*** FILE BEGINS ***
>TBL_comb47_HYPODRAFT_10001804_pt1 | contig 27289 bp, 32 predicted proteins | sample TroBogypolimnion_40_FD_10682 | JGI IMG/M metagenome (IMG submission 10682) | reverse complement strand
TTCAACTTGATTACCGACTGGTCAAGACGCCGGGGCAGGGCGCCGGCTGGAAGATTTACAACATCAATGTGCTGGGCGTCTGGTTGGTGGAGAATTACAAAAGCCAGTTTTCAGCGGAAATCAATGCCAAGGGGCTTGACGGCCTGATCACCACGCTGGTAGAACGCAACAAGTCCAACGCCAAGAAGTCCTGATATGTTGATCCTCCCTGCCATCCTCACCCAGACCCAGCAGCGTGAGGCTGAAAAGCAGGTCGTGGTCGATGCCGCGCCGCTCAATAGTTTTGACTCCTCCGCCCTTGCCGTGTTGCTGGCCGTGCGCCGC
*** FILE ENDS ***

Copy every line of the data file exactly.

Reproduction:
>TBL_comb47_HYPODRAFT_10001804_pt1 | contig 27289 bp, 32 predicted proteins | sample TroBogypolimnion_40_FD_10682 | JGI IMG/M metagenome (IMG submission 10682) | reverse complement strand
TTCAACTTGATTACCGACTGGTCAAGACGCCGGGGCAGGGCGCCGGCTGGAAGATTTACAACATCAATGTGCTGGGCGTCTGGTTGGTGGAGAATTACAAAAGCCAGTTTTCAGCGGAAATCAATGCCAAGGGGCTTGACGGCCTGATCACCACGCTGGTAGAACGCAACAAGTCCAACGCCAAGAAGTCCTGATATGTTGATCCTCCCTGCCATCCTCACCCAGACCCAGCAGCGTGAGGCTGAAAAGCAGGTCGTGGTCGATGCCGCGCCGCTCAATAGTTTTGACTCCTCCGCCCTTGCCGTGTTGCTGGCCGTGCGCCGC